BC NDP spends more than twice as much on C-IRG police unit than on MMIWG programs

Nov 29, 2023 | 42-4, Blog, Governance, Legislature, Question Period, Video

The BC NDP provided $19 million dollars to fund Missing and Murdered Indigenous Women and Girls while spending $50 million on a special RCMP unit called the Community-Industry Response Group that has violently arrested Indigenous land defenders.


A. Olsen:

We’ve seen this Minister of Public Safety’s response to protecting the Premier’s pipelines. He stood up a special unit called the community-industry response group. C-IRG, it’s known as to police and Indigenous people. It has a gold commander. It was a temporary unit, but now it’s got some permanent members.

We’ve seen the videos of this unit violently arrest my relatives. One of my friends and relatives, she was tackled to the ground. Another relative of mine, drum in hand, walking on a public road, far, far away from potential tree cutting, also tackled by a group of RCMP police linebackers.

Can the minister let this House know how much he’s spent and you know, round numbers are fine. Is it $30 million, $40 million or $50 million on his special gold commander to harass, tackle and arrest Indigenous people in their own territory?

Hon. M. Farnworth: I appreciate the question from the member. The member knows, because he has asked this question before, that the C-IRG, as he refers to it, is set up and is based to deal with the challenges that have been brought forward in terms of the enforcement around the injunctions that have been put in place by the court.

The money that was budgeted — I think it’s around $23 million — was based on an average that has been spent over the last three years. It is there to anticipate the expense that’s going to be required to deal with the court injunctions that have been in place or that have been granted by the courts and the responsibility for police to do the enforcement of those court injunctions.

[10:40 a.m.]

The amount of money that will be spent will be dependent on the amount of activity that they have to deal with.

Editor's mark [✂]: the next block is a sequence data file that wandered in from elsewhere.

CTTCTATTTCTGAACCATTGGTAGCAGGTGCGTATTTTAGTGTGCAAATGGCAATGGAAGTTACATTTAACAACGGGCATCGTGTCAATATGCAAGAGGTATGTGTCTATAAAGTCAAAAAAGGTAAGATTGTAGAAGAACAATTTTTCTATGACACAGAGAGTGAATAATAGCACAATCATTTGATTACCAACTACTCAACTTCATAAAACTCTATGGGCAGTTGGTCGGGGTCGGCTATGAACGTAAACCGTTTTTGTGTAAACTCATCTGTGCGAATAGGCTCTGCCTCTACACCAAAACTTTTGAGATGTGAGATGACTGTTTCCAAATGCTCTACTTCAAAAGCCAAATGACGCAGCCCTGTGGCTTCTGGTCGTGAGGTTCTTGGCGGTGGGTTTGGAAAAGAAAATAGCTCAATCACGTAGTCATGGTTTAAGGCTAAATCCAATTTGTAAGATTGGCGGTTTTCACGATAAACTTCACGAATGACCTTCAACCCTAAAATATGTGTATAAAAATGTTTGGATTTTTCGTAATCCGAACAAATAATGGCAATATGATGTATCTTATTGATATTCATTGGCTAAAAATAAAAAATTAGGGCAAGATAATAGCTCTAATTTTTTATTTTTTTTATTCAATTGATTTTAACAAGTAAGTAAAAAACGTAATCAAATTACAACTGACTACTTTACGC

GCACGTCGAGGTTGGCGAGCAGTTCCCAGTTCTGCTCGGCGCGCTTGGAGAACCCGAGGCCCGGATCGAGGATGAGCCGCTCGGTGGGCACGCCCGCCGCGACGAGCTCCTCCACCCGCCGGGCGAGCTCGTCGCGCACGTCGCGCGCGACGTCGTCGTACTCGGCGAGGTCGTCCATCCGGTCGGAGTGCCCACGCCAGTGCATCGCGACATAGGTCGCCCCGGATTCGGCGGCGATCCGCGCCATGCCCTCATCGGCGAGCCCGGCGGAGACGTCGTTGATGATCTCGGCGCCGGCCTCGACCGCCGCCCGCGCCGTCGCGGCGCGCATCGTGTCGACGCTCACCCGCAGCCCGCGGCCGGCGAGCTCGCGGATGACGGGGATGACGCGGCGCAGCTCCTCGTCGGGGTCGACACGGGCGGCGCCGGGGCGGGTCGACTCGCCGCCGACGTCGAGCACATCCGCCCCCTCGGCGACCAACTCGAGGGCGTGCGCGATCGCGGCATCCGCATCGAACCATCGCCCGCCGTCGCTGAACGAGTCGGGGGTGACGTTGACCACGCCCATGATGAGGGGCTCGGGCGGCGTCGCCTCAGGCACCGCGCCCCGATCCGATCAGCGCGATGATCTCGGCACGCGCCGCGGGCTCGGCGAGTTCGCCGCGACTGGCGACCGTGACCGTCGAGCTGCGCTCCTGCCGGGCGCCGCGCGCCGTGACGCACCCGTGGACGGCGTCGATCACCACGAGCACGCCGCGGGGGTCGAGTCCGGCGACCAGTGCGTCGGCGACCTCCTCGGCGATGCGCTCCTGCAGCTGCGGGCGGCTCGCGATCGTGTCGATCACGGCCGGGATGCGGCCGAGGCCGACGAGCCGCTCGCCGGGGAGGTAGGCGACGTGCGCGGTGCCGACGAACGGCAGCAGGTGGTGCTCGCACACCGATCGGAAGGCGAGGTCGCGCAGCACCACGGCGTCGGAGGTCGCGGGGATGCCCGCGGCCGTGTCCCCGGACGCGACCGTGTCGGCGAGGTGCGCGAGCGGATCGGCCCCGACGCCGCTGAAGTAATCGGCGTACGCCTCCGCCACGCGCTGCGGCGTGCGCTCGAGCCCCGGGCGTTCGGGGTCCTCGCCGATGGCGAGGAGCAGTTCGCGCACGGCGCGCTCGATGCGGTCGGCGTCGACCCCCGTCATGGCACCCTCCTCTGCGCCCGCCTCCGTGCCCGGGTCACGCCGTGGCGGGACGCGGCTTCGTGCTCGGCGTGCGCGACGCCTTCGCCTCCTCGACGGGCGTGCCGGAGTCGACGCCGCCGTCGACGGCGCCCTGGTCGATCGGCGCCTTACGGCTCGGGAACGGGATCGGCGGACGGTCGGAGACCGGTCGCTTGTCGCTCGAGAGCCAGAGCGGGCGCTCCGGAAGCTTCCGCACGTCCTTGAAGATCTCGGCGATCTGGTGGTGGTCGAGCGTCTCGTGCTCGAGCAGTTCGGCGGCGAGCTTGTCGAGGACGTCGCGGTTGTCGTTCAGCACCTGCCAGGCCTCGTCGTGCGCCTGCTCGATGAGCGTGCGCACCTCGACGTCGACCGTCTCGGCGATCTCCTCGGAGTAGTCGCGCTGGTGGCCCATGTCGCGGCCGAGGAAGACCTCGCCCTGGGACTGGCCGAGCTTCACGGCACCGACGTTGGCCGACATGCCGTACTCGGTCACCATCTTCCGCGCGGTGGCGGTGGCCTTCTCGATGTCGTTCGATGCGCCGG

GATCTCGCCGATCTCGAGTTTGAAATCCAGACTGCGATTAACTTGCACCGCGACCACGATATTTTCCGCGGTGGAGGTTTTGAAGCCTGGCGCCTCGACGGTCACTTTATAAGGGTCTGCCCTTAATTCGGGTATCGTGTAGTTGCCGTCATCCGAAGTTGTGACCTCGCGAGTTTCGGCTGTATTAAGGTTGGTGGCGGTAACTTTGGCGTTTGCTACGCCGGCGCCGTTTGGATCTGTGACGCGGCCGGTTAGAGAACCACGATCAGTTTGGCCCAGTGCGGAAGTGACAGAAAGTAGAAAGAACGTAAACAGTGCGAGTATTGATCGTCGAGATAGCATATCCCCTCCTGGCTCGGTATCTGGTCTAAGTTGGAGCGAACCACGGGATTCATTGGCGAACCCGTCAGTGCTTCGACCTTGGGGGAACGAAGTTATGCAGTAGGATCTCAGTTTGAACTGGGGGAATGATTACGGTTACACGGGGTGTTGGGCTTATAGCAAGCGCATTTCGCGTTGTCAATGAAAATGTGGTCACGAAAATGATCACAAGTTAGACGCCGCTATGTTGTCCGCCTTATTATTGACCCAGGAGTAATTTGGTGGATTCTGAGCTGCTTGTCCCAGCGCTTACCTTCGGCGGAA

Mr. Speaker:

Member, supplemental.

A. Olsen:

The reconciliation path that we’re walking is an attempt to escape our colonial history, but apparently, this B.C. NDP government just can’t let it go.

We know that the Minister of Public Safety has actually spent $50 million on a special unit led by a gold commander with a militarized emergency response team, community liaisons. He’s got the courts, injunctions, judges.

However, when it comes to missing and murdered Indigenous women, girls and boys and our children, that’s where the NDP actually show where they really stand, because that money — as paltry as it is — is buried under bureaucratic paperwork. No gold commander. No special investigators. No team of special prosecutors. They just want Indigenous people to join them in their pipe ceremony and make them celebrate it as progressive. Meanwhile, the missing and murdered Indigenous babies, well, we’re on our own for that. Abandoned.

When will the Minister of Public Safety spend as much lifting our people up as he is spending pushing them down?

Hon. M. Farnworth:

I’ll say this to the member. Every member in this House takes missing and murdered Indigenous women and girls very seriously. That’s why we’ve made initiatives. That’s why we are on the path of reconciliation. It’s not just about ceremonial and territorial acknowledgments. It’s about real actions.


Mr. Speaker:

Member. Member, please.

Hon. M. Farnworth:

The member knows that there are a number of different actions that have been taken. The member knows that the court system are the ones who give injunctions and say that those injunctions need to be enforced, and that’s the police’s responsibility.

At the same time, police do investigate. We expect them to investigate cases of murdered and missing Indigenous women and girls.


Mr. Speaker:

Member. Member, let the minister complete his answer please.

A. Olsen:

I can tell the hon. member — because we had that meeting yesterday — that my ministry indicated they were going to look at some of the things that we discussed in terms of how they could be implemented. We also made it very clear, as did the Minister of Indigenous Relations and Reconciliation, initiatives in his ministry in terms of funding would be available.

To somehow suggest that we don’t care, or that we’re not interested, or they’re not doing anything is just wrong, and the member knows that.


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